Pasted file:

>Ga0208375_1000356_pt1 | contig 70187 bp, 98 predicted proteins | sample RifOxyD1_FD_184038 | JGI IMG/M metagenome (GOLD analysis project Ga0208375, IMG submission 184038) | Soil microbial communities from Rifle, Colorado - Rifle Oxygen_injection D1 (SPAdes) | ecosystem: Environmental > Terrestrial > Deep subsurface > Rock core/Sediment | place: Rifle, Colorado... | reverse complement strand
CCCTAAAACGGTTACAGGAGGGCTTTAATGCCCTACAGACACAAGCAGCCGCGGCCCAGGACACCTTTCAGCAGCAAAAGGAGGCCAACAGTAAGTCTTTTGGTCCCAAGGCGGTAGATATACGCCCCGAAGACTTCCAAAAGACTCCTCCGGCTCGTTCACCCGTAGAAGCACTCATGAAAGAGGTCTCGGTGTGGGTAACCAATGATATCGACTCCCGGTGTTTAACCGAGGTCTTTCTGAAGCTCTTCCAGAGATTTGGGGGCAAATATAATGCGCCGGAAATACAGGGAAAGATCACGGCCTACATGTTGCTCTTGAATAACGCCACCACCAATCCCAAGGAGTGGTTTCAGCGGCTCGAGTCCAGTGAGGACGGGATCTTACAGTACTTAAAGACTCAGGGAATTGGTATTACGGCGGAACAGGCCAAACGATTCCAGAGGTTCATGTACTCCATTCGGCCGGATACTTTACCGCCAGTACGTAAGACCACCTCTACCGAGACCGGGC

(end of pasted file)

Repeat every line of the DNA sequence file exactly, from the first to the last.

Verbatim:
>Ga0208375_1000356_pt1 | contig 70187 bp, 98 predicted proteins | sample RifOxyD1_FD_184038 | JGI IMG/M metagenome (GOLD analysis project Ga0208375, IMG submission 184038) | Soil microbial communities from Rifle, Colorado - Rifle Oxygen_injection D1 (SPAdes) | ecosystem: Environmental > Terrestrial > Deep subsurface > Rock core/Sediment | place: Rifle, Colorado... | reverse complement strand
CCCTAAAACGGTTACAGGAGGGCTTTAATGCCCTACAGACACAAGCAGCCGCGGCCCAGGACACCTTTCAGCAGCAAAAGGAGGCCAACAGTAAGTCTTTTGGTCCCAAGGCGGTAGATATACGCCCCGAAGACTTCCAAAAGACTCCTCCGGCTCGTTCACCCGTAGAAGCACTCATGAAAGAGGTCTCGGTGTGGGTAACCAATGATATCGACTCCCGGTGTTTAACCGAGGTCTTTCTGAAGCTCTTCCAGAGATTTGGGGGCAAATATAATGCGCCGGAAATACAGGGAAAGATCACGGCCTACATGTTGCTCTTGAATAACGCCACCACCAATCCCAAGGAGTGGTTTCAGCGGCTCGAGTCCAGTGAGGACGGGATCTTACAGTACTTAAAGACTCAGGGAATTGGTATTACGGCGGAACAGGCCAAACGATTCCAGAGGTTCATGTACTCCATTCGGCCGGATACTTTACCGCCAGTACGTAAGACCACCTCTACCGAGACCGGGC